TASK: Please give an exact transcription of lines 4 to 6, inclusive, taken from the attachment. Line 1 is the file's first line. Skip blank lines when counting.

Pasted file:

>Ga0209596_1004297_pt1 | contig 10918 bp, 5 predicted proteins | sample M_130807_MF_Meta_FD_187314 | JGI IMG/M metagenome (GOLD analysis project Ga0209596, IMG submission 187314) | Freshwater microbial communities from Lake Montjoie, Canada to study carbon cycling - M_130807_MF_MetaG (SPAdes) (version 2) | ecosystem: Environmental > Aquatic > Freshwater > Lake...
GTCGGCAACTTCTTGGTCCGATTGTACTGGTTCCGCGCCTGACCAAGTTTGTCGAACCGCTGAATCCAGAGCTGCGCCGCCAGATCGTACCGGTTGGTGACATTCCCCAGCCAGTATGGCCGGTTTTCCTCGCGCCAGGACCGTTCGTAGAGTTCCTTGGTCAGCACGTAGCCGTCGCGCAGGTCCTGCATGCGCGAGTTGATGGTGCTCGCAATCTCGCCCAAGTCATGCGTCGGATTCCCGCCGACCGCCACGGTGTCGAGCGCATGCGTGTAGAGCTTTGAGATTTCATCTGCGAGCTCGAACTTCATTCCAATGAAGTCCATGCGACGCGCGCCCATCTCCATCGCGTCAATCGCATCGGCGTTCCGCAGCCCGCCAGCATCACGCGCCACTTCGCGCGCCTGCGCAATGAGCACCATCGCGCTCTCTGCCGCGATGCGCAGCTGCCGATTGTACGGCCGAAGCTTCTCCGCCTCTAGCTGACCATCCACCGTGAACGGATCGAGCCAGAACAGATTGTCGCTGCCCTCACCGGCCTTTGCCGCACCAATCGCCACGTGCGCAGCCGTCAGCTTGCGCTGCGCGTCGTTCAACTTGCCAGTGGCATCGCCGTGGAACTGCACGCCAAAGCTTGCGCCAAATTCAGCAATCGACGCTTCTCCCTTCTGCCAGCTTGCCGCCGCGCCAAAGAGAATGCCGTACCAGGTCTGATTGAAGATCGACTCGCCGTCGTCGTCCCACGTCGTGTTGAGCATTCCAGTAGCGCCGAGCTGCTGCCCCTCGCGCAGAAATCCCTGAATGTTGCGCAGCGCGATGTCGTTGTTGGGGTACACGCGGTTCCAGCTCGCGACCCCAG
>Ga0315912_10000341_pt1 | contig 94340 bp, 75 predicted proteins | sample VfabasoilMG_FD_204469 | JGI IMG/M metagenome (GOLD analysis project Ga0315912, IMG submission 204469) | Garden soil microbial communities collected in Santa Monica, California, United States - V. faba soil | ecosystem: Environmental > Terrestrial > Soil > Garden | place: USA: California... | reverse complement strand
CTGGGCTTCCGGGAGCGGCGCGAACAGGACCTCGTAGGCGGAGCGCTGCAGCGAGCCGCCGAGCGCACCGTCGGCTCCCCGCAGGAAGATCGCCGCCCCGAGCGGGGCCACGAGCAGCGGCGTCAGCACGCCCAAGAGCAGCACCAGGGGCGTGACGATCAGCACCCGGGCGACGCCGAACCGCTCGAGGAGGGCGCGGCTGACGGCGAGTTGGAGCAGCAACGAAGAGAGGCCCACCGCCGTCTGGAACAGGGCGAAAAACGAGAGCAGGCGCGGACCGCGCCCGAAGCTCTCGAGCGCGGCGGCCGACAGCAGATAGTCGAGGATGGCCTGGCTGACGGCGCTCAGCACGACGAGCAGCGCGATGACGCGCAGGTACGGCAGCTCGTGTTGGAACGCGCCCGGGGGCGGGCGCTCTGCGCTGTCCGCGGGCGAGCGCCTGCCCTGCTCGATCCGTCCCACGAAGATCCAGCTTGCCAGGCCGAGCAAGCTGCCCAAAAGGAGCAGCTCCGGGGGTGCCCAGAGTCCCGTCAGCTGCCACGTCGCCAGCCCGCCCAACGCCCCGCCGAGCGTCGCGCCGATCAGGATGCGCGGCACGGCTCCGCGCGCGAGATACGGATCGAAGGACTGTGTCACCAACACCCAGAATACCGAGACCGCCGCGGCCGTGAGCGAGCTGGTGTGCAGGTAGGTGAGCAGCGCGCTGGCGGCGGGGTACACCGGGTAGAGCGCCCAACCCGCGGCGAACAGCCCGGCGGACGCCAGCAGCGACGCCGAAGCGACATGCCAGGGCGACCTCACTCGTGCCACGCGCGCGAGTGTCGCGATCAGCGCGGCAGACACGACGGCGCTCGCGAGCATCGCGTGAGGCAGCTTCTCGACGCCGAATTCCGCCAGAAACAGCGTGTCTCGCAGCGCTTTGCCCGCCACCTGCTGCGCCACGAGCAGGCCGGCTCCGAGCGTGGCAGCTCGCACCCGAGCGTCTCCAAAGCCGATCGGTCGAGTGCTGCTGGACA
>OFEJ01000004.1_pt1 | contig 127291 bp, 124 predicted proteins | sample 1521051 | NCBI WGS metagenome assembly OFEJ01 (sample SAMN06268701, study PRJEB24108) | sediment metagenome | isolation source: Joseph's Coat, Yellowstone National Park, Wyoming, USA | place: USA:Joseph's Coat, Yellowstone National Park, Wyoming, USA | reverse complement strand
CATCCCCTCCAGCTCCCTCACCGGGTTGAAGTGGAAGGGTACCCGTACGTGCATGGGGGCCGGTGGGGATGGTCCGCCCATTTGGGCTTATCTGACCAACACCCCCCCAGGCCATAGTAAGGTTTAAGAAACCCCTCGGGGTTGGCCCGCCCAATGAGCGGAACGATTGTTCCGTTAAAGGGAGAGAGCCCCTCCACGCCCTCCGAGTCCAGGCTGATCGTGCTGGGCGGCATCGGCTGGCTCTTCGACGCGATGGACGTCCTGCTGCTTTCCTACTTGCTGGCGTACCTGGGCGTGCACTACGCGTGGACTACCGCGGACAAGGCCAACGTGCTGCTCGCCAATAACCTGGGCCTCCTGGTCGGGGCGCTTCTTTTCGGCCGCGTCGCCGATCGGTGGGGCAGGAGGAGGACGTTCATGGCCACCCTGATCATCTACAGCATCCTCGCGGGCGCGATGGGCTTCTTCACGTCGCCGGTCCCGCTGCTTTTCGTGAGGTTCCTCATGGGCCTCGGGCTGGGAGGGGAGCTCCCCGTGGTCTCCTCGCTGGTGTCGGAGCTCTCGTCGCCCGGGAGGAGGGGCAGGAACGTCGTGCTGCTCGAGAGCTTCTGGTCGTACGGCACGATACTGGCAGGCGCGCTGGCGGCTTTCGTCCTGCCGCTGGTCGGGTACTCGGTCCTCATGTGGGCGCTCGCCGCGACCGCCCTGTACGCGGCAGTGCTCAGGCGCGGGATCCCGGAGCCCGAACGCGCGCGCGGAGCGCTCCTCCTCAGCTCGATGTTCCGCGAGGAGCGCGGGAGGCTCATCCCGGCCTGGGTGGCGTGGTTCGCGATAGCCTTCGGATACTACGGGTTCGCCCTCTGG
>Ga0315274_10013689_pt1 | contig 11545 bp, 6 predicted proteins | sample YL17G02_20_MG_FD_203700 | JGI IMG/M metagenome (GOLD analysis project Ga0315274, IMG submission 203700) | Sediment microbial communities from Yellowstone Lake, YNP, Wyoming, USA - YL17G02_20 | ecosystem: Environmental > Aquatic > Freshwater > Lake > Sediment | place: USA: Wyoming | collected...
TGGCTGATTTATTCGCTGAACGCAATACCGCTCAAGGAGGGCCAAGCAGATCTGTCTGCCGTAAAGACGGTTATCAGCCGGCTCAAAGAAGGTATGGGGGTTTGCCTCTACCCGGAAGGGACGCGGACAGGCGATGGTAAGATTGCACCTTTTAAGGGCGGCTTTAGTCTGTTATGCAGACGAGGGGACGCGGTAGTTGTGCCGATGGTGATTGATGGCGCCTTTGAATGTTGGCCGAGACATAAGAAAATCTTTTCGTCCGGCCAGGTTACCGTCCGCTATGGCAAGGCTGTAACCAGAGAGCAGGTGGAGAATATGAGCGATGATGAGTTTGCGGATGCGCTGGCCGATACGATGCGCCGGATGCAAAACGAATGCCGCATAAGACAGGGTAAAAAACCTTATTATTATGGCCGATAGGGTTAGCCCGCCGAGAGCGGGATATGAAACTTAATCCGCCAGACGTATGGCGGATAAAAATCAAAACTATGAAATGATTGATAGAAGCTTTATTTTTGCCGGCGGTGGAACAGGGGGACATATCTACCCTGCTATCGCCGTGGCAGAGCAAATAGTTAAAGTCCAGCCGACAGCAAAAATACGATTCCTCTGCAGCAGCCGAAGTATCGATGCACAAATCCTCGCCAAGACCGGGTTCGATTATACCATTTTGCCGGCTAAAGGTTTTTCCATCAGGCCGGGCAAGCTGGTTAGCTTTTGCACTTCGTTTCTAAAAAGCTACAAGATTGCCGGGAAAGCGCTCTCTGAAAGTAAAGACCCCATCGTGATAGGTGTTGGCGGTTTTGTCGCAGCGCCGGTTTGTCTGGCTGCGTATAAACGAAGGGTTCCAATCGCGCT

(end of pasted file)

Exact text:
CTGGGCTTCCGGGAGCGGCGCGAACAGGACCTCGTAGGCGGAGCGCTGCAGCGAGCCGCCGAGCGCACCGTCGGCTCCCCGCAGGAAGATCGCCGCCCCGAGCGGGGCCACGAGCAGCGGCGTCAGCACGCCCAAGAGCAGCACCAGGGGCGTGACGATCAGCACCCGGGCGACGCCGAACCGCTCGAGGAGGGCGCGGCTGACGGCGAGTTGGAGCAGCAACGAAGAGAGGCCCACCGCCGTCTGGAACAGGGCGAAAAACGAGAGCAGGCGCGGACCGCGCCCGAAGCTCTCGAGCGCGGCGGCCGACAGCAGATAGTCGAGGATGGCCTGGCTGACGGCGCTCAGCACGACGAGCAGCGCGATGACGCGCAGGTACGGCAGCTCGTGTTGGAACGCGCCCGGGGGCGGGCGCTCTGCGCTGTCCGCGGGCGAGCGCCTGCCCTGCTCGATCCGTCCCACGAAGATCCAGCTTGCCAGGCCGAGCAAGCTGCCCAAAAGGAGCAGCTCCGGGGGTGCCCAGAGTCCCGTCAGCTGCCACGTCGCCAGCCCGCCCAACGCCCCGCCGAGCGTCGCGCCGATCAGGATGCGCGGCACGGCTCCGCGCGCGAGATACGGATCGAAGGACTGTGTCACCAACACCCAGAATACCGAGACCGCCGCGGCCGTGAGCGAGCTGGTGTGCAGGTAGGTGAGCAGCGCGCTGGCGGCGGGGTACACCGGGTAGAGCGCCCAACCCGCGGCGAACAGCCCGGCGGACGCCAGCAGCGACGCCGAAGCGACATGCCAGGGCGACCTCACTCGTGCCACGCGCGCGAGTGTCGCGATCAGCGCGGCAGACACGACGGCGCTCGCGAGCATCGCGTGAGGCAGCTTCTCGACGCCGAATTCCGCCAGAAACAGCGTGTCTCGCAGCGCTTTGCCCGCCACCTGCTGCGCCACGAGCAGGCCGGCTCCGAGCGTGGCAGCTCGCACCCGAGCGTCTCCAAAGCCGATCGGTCGAGTGCTGCTGGACA
>OFEJ01000004.1_pt1 | contig 127291 bp, 124 predicted proteins | sample 1521051 | NCBI WGS metagenome assembly OFEJ01 (sample SAMN06268701, study PRJEB24108) | sediment metagenome | isolation source: Joseph's Coat, Yellowstone National Park, Wyoming, USA | place: USA:Joseph's Coat, Yellowstone National Park, Wyoming, USA | reverse complement strand
CATCCCCTCCAGCTCCCTCACCGGGTTGAAGTGGAAGGGTACCCGTACGTGCATGGGGGCCGGTGGGGATGGTCCGCCCATTTGGGCTTATCTGACCAACACCCCCCCAGGCCATAGTAAGGTTTAAGAAACCCCTCGGGGTTGGCCCGCCCAATGAGCGGAACGATTGTTCCGTTAAAGGGAGAGAGCCCCTCCACGCCCTCCGAGTCCAGGCTGATCGTGCTGGGCGGCATCGGCTGGCTCTTCGACGCGATGGACGTCCTGCTGCTTTCCTACTTGCTGGCGTACCTGGGCGTGCACTACGCGTGGACTACCGCGGACAAGGCCAACGTGCTGCTCGCCAATAACCTGGGCCTCCTGGTCGGGGCGCTTCTTTTCGGCCGCGTCGCCGATCGGTGGGGCAGGAGGAGGACGTTCATGGCCACCCTGATCATCTACAGCATCCTCGCGGGCGCGATGGGCTTCTTCACGTCGCCGGTCCCGCTGCTTTTCGTGAGGTTCCTCATGGGCCTCGGGCTGGGAGGGGAGCTCCCCGTGGTCTCCTCGCTGGTGTCGGAGCTCTCGTCGCCCGGGAGGAGGGGCAGGAACGTCGTGCTGCTCGAGAGCTTCTGGTCGTACGGCACGATACTGGCAGGCGCGCTGGCGGCTTTCGTCCTGCCGCTGGTCGGGTACTCGGTCCTCATGTGGGCGCTCGCCGCGACCGCCCTGTACGCGGCAGTGCTCAGGCGCGGGATCCCGGAGCCCGAACGCGCGCGCGGAGCGCTCCTCCTCAGCTCGATGTTCCGCGAGGAGCGCGGGAGGCTCATCCCGGCCTGGGTGGCGTGGTTCGCGATAGCCTTCGGATACTACGGGTTCGCCCTCTGG